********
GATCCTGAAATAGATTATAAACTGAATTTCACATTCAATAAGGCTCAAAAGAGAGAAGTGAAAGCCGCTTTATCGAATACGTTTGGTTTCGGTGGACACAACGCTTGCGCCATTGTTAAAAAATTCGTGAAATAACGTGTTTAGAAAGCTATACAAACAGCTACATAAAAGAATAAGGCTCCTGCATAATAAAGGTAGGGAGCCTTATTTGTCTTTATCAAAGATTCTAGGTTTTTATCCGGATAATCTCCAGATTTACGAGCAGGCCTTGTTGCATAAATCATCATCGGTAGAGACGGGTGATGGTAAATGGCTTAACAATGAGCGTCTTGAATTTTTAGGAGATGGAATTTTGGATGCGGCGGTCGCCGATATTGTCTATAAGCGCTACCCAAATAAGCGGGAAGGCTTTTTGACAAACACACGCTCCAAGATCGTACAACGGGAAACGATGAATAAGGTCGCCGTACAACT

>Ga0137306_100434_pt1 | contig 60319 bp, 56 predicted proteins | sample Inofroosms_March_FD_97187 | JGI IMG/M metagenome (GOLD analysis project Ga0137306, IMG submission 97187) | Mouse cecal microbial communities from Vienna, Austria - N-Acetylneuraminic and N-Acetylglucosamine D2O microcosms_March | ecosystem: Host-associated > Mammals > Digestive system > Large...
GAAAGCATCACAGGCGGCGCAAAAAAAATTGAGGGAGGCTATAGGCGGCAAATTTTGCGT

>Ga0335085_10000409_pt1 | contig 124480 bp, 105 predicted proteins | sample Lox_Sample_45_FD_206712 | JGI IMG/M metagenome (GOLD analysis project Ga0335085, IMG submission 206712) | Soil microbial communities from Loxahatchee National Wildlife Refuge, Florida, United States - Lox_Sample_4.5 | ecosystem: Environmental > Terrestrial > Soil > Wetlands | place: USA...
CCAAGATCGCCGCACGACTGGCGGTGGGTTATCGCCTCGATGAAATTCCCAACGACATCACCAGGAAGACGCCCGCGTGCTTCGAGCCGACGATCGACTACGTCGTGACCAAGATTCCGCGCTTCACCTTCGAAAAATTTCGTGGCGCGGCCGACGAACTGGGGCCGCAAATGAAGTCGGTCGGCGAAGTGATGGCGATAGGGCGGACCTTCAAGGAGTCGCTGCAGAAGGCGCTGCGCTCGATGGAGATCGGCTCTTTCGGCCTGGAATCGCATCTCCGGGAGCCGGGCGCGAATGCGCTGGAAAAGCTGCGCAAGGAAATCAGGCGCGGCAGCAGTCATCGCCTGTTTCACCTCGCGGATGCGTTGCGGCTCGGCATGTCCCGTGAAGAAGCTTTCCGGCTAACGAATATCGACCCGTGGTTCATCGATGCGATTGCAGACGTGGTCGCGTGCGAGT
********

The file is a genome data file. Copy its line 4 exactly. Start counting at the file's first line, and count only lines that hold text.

>Ga0335085_10000409_pt1 | contig 124480 bp, 105 predicted proteins | sample Lox_Sample_45_FD_206712 | JGI IMG/M metagenome (GOLD analysis project Ga0335085, IMG submission 206712) | Soil microbial communities from Loxahatchee National Wildlife Refuge, Florida, United States - Lox_Sample_4.5 | ecosystem: Environmental > Terrestrial > Soil > Wetlands | place: USA...